When it's closed, you'd hardly be able to guess what it is.
But twist open its various modules and you'll find:
• A refrigerator and freezer.
• A sink, with a faucet that you tuck into the bowl when you twist the sink module closed.
• A four-burner induction cooktop -- plus an air vent and purifier powerful enough to clean the air of a 150-square-foot room.
• A dishwasher.
• A coffee maker.
• Storage space.
• An herb garden fed by gray water (that is, washwater).
• Three separate countertops adding up to 15 square feet of surface area, available for prep work or dining.
The Ecooking kitchen from Clei encapsulates a number of trends that Yahoo Homes saw at the world-renowned Salone del Mobile furniture fair, recently concluded in Milan: It's streamlined, multipurpose, transformable, space-efficient -- and secretive, hiding its functionality beneath a slick gleam. (Click here or on an image to go to a slideshow.)
Though the kitchen tower may seem like a gimmick -- albeit a stylish one -- its creators says it’s a practical vision for what you can fit into a small apartment in a way that's neither cluttered nor cheap-looking. It’s easy to imagine the tower gracing a pricy Manhattan loft or a San Francisco studio.
The kitchen was originally projected to hit the market by the middle of this year, but Clei's American distributor just told Yahoo Homes that one more technical issue is left to resolve, so it's now expected to go on sale in Europe in October; the United States will follow. It's "much more a reality now than a theoretical exercise," said Ron Barth, co-founder of Resource Furniture in New York, exclusive North American distributor of Clei. He offered as proof the fact that pricing information is available for the first time: 10,000 to 11,000 euros, or about $14,000 to $15,000 at current exchange rates.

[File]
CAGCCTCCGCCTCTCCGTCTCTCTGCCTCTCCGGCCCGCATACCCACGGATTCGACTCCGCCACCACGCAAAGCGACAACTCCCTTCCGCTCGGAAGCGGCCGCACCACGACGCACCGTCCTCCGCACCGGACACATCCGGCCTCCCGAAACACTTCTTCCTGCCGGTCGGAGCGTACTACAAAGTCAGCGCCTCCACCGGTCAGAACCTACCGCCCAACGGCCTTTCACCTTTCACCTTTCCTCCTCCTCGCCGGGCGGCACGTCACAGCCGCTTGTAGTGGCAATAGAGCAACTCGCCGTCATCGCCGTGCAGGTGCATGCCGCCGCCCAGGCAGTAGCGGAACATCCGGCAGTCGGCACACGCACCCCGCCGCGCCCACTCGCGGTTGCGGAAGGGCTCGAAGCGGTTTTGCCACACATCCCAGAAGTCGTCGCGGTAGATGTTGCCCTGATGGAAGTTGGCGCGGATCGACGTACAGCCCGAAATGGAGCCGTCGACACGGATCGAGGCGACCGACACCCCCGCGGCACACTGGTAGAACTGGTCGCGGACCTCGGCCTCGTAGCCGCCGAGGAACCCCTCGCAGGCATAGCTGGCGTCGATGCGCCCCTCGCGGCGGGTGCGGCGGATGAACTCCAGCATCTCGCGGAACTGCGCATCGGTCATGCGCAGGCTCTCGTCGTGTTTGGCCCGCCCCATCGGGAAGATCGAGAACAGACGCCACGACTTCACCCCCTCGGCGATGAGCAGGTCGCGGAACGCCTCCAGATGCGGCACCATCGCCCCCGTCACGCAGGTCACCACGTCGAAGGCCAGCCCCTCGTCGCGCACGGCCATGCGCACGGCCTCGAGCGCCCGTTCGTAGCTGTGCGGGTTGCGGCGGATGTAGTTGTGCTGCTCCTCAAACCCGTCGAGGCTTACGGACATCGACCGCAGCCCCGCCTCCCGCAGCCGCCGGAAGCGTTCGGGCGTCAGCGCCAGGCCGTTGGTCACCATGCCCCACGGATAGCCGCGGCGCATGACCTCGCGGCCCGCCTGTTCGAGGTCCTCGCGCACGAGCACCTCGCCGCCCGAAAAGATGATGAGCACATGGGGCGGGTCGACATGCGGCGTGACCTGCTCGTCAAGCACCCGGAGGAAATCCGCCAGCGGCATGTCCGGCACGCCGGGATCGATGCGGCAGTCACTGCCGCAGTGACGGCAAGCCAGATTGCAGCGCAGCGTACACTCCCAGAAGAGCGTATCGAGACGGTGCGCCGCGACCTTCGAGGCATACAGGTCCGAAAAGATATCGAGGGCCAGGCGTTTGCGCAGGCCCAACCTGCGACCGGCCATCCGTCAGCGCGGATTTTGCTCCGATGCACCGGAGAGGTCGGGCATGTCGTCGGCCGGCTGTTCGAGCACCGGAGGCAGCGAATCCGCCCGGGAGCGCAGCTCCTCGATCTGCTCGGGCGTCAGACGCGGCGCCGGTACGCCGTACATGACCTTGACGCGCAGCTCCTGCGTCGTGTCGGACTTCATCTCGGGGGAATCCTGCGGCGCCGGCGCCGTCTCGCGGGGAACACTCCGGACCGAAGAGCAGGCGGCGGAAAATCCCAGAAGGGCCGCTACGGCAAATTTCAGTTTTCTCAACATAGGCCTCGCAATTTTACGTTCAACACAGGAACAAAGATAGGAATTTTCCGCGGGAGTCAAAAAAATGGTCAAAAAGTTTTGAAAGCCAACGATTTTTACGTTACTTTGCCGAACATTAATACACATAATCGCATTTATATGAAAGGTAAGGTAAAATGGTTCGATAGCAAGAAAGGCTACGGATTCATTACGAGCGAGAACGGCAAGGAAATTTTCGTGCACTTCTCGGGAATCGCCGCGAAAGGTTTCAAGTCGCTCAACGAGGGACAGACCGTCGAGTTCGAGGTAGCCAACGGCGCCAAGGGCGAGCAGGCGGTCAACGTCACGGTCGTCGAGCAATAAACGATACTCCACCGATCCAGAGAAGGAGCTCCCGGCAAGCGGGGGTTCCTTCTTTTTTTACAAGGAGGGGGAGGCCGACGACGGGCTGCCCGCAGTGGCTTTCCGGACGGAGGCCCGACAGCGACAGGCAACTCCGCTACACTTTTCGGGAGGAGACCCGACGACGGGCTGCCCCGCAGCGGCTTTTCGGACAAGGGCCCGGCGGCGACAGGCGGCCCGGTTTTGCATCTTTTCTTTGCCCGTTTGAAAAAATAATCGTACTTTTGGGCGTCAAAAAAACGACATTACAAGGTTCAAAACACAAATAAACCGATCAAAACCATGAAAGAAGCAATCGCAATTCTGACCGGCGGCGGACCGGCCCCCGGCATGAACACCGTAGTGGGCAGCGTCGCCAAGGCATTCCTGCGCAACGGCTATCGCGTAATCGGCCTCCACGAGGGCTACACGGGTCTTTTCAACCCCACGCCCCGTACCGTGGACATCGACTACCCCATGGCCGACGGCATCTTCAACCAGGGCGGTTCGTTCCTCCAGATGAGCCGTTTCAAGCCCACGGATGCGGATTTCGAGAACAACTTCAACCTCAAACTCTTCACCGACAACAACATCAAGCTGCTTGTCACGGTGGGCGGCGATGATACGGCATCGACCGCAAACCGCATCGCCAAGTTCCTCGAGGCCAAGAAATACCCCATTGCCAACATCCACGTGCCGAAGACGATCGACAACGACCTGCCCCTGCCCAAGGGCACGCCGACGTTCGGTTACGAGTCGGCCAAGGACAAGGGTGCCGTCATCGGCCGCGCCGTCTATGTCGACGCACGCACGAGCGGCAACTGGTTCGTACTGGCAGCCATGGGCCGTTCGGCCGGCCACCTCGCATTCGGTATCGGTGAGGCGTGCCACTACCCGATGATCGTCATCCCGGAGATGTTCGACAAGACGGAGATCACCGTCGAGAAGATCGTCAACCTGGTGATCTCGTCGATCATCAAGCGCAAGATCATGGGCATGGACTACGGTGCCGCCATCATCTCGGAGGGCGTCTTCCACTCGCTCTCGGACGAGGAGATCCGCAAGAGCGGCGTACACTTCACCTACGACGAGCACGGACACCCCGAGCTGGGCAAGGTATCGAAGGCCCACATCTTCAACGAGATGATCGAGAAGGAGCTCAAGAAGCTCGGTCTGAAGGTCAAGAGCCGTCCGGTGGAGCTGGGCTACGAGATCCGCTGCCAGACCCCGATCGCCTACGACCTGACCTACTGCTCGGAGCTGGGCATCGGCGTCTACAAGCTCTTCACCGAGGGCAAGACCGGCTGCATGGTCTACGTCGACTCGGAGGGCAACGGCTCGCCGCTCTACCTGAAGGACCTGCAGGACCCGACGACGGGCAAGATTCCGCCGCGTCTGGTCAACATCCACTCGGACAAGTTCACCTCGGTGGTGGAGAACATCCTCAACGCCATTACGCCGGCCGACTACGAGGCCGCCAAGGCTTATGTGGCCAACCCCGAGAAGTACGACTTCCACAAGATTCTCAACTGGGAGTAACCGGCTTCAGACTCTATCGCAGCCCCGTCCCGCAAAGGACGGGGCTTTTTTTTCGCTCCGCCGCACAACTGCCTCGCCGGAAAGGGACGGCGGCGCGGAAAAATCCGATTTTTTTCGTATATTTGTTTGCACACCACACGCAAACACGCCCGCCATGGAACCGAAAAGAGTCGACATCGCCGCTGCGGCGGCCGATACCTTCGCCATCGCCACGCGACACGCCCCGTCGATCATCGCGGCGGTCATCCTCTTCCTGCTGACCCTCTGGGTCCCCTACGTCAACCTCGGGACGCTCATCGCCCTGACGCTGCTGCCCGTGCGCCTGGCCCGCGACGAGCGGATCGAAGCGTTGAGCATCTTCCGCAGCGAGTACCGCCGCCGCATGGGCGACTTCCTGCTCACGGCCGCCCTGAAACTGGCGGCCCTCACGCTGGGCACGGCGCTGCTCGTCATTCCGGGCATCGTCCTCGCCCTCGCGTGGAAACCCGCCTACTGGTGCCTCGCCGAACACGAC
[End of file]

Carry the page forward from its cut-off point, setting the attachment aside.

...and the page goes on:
Closed, the kitchen occupies floor space of 70 by 70 centimeters, or a little over 2 feet by 2 feet. But it's capable of expanding to triple its closed size, and three people can work or eat together at the unit, each facing a different direction. "Essentially a 27.5-inch square becomes an 82.5-inch corner kitchen," Barth said.
"Nothing like this has ever even been attempted before in terms of the rotating elements," Barth said. So perhaps it's no wonder that the projected for-sale date has been pushed back: There have been "a lot" of durability tests on the unit -- particularly the central point of rotation and its construction materials, which have been revised "over and over," since it's "the key element in the product's usefulness and useful life," he said.
The unit shown in Milan was a glossy sunshine yellow, but the kitchen will be available in satin or high-gloss versions of any RAL color.
Here's a (very) short video showing the motion of last year's version of the kitchen, shot at the Salone del Mobile 2013:
And here are some of the sights at this year's Milan Design Week:
Also on Yahoo Homes: